Remember when PCI DSS version 3.2 was released way back in April 2016? We countedkalle-kortelainen-124970.jpg our blessings that the new requirements truly raised the bar - especially for Service Providers - and gave us a considerable grace period to implement them. And as it goes, 2018 seemed so far away and implementing these changes didn’t seem so urgent. Well fast forward to today and all of a sudden January 31, 2018 doesn’t seem too distant in the future anymore.

We have worked with many entities in the last year who marked the new ‘long runway’ PCI 3.2 requirements as NOT APPLICABLE. Unfortunately, this simply won’t due anymore.

Let’s do a quick run through of the requirements that will kick in within the next couple of months, with some of our thoughts around the implementation efforts of service providers needed to update previous best practices.

3.5.1 Additional requirement for service providers only: Maintain a documented description of the cryptographic architecture that includes:

  • Details of all algorithms, protocols, and keys used for the protection of cardholder data, including key strength and expiry date.
  • Description of the key usage for each key.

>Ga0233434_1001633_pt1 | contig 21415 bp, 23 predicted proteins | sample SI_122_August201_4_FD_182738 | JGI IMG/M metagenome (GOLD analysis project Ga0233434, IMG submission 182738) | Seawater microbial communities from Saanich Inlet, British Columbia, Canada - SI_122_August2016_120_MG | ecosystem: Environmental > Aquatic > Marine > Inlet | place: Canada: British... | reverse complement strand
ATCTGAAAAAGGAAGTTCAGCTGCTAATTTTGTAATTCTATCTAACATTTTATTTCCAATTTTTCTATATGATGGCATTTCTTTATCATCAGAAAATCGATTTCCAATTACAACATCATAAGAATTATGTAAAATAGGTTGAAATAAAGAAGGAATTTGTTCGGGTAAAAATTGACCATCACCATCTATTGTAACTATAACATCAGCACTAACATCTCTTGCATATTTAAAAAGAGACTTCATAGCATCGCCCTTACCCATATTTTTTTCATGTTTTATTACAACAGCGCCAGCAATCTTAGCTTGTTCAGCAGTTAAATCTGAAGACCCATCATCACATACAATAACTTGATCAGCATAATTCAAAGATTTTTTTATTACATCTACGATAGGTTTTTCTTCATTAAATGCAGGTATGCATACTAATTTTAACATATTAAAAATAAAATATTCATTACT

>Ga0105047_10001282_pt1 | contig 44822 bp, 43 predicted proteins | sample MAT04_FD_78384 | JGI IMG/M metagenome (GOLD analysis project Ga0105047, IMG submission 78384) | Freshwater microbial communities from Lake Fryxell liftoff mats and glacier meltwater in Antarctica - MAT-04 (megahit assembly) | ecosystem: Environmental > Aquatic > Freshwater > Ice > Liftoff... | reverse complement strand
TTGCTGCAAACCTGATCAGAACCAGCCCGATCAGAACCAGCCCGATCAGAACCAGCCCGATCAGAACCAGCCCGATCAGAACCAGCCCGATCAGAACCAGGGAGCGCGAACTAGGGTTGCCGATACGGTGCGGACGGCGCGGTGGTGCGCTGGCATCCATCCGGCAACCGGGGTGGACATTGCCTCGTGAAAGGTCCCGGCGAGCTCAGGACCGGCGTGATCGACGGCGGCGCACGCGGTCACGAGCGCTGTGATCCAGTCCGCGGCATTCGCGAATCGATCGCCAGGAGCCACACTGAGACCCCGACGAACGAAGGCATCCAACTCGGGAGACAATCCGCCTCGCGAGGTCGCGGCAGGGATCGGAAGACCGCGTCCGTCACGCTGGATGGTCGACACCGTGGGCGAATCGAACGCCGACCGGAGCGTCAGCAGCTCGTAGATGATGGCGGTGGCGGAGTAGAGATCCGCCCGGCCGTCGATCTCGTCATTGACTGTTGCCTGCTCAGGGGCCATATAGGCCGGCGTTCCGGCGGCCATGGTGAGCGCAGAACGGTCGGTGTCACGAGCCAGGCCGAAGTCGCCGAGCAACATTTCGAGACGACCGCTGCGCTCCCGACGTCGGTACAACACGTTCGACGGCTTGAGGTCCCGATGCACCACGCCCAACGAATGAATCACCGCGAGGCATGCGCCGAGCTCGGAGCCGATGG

• Inventory of any HSMs and other SCDs used for key management.


Note:
This requirement is a best practice until January 31, 2018, after which it becomes a requirement.


Our Take

A lock is only as good as the control of the keys involved. This comprehensive inventory will give you greater confidence in your ability to meet existing requirement 3.5.2 which requires you to restrict access to your keys to the fewest number of custodians possible.


6.4.6
Upon completion of a significant change, all relevant PCI DSS requirements must be implemented on all new or changed systems and networks, and documentation updated as applicable.

Note: This requirement is a best practice until January 31, 2018, after which it becomes a requirement.

Our Take

We would advise you to develop and document YOUR own risk based definition of what a “significant change” is in your environment. A good general rule of thumb is that a ‘significant change’ is something that could potentially impact the security posture of the thing that is being changed. This definition will serve you well for this and other requirements, including:

  • 6 for your public web applications